Piscans

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if you have only 500, i would do the evo. if you can afford more, id do the 40. if you were really cheap with it, no rodi water system included, you could set up a 40g for 500 no livestock or anything with a cheap viparspectra light and dirt cheap pumps, sand, & live rock. (you need live rock to be succesful imo). you dont really need a sump or any filter if you have a lot of live rock, and live sand. you just need flow and a light fish stock.
 

shakacuz

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bigger, the better. also you don’t necessarily have to “star” the tank. you can just keep saving or looking for deals to come by.

i’m upgrading to a 75(hoping to find a 90g), but i’m taking my time getting deals
 

Piscans

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if i was setting up a new tank with 500, id get a 30g (36*12*16) (that might be a 29g) about 2000 gph of powerheads, a viparspectra, 10-20lb gulf live rock, 40 lb caribsea sand.
 

adittam

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Also, 40 breeders really can’t be beat for budget setups. You can set the up with HOB equipment or an AIO insert, the tank is dirt cheap, and it gives you a ton of flexibility for attractive aquascaping. That said, I’d still go with a 75 if you can swing it. Bigger gives you more fish options.

Of the options you have listed, the EVO would be my last choice. There’s nothing wrong with it, but all of the other options are better for one reason or another.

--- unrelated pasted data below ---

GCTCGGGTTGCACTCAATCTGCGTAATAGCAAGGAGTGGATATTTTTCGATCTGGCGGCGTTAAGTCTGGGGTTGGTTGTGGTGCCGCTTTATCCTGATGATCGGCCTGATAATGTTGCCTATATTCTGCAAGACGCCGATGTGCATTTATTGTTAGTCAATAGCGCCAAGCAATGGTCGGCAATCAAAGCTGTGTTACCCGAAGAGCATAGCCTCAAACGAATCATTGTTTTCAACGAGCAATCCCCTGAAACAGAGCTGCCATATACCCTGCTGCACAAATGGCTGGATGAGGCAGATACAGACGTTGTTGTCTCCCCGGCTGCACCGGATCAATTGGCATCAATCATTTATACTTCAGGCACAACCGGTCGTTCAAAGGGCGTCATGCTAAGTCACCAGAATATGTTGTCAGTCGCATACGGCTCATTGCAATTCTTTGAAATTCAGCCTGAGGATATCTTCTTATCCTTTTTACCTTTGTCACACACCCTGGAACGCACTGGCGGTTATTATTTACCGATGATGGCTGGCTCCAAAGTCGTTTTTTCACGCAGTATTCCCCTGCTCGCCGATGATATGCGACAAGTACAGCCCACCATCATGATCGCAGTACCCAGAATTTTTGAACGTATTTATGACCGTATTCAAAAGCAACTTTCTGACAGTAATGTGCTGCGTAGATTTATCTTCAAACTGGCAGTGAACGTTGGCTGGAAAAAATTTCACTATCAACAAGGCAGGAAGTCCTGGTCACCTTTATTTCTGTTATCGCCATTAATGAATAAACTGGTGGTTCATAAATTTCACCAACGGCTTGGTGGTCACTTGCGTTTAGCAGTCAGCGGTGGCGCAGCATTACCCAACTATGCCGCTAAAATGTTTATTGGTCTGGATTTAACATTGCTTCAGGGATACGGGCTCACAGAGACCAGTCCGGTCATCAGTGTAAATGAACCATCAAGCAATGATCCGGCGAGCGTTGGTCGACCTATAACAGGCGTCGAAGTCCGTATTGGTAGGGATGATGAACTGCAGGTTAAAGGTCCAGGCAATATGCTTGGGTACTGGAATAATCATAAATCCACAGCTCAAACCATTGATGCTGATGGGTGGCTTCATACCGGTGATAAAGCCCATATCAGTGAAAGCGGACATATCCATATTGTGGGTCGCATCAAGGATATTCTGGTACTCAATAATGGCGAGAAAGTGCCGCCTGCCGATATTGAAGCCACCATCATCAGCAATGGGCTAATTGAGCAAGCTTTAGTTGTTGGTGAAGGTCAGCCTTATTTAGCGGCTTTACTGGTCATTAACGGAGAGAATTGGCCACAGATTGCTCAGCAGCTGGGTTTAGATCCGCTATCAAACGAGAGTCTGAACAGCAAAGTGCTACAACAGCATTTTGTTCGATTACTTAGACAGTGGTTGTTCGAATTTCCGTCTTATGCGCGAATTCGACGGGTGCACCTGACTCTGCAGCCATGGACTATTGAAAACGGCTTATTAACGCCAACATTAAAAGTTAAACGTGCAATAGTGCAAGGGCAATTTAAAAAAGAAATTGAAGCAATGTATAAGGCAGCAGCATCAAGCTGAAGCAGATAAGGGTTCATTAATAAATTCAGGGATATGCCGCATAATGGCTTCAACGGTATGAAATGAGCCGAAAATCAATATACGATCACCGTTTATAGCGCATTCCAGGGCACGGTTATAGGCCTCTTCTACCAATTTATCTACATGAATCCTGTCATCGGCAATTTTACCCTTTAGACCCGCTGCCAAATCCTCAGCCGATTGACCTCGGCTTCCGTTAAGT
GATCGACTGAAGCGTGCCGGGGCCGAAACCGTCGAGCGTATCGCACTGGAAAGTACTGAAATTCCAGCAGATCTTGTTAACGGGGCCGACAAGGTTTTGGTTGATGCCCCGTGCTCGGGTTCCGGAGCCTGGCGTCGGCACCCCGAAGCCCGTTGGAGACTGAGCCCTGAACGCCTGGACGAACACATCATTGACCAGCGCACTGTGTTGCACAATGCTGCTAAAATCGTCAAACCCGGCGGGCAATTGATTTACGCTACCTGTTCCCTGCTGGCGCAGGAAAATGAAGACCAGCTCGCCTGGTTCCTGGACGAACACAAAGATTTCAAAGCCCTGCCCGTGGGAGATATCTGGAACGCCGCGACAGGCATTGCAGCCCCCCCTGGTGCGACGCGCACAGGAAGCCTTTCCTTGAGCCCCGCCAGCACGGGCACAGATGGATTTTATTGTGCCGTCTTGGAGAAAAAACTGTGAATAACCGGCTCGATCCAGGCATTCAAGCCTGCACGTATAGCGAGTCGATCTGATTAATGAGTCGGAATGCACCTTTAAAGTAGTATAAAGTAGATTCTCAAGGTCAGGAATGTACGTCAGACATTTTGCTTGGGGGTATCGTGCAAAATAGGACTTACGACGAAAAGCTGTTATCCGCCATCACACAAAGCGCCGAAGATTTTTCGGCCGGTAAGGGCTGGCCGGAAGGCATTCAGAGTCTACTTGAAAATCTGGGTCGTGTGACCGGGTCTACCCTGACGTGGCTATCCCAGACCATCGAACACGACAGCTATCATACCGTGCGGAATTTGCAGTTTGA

RocketEngineer

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On a budget? 40B would be my choice. Initially, you just need a tank and stand, heater, and a couple powerheads to get started. Top off by hand as needed, water changes once a week are a 5G bucket. Once up and running you can save for things like lighting or an ATO.
 

PatW

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I go by the notion that the bigger the better within reason. The 40 gallon breeder is a good size as is the 75. It is not that hard to rig up an overflow and a sump. You make a sump out of a glass tank like a 20 long for a 40 gallon breeder and maybe a 40 gallon breeder for a 75, You can put most of your equipment in the sump: filter socks, refugium, skimmer or whatever else your heart desires.
 

adittam

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A few more random advice tidbits to save you money (I'm a complete cheapskate, and love trying to do successful reefing on a budget).

  • Don't waste your money on an API test kit. It's borderline useless, and you're better off putting that money toward better test kits right off the bat. You also don't need to spend a bajillion dollars on a whole set of Hanna testers, however. I've found that Salifert test kits are a great balance of affordable and accurate.
  • Do a bunch of research on what lights you want before you buy them. They can be the most expensive component of your system, and if you change your mind after the fact, you're going to lose some money reselling them. You definitely don't need the latest, greatest lights if you're trying to stay within a budget. That said, there are definitely differences between different light options, and not all lights are going to give your corals the same quality of light.
  • I'd highly recommend investing in a RO/DI system off the bat; it's a lot cheaper long term than buying pre-made RO water. The Aquaticlife RO Buddie is a lot cheaper than some of the other options out there, and the only downside is that's it's slower. 0 TDS RO water is 0 TDS RO water, whether it came from a $300 system or a $60 system.
 

Ingenuity against algae: Do you use DIY methods for controlling nuisance algae?

  • I have used DIY methods for controlling algae.

    Votes: 20 48.8%
  • I use commercial methods for controlling algae, but never DIY methods.

    Votes: 11 26.8%
  • I have not used commercial or DIY methods for controlling algae.

    Votes: 9 22.0%
  • Other.

    Votes: 1 2.4%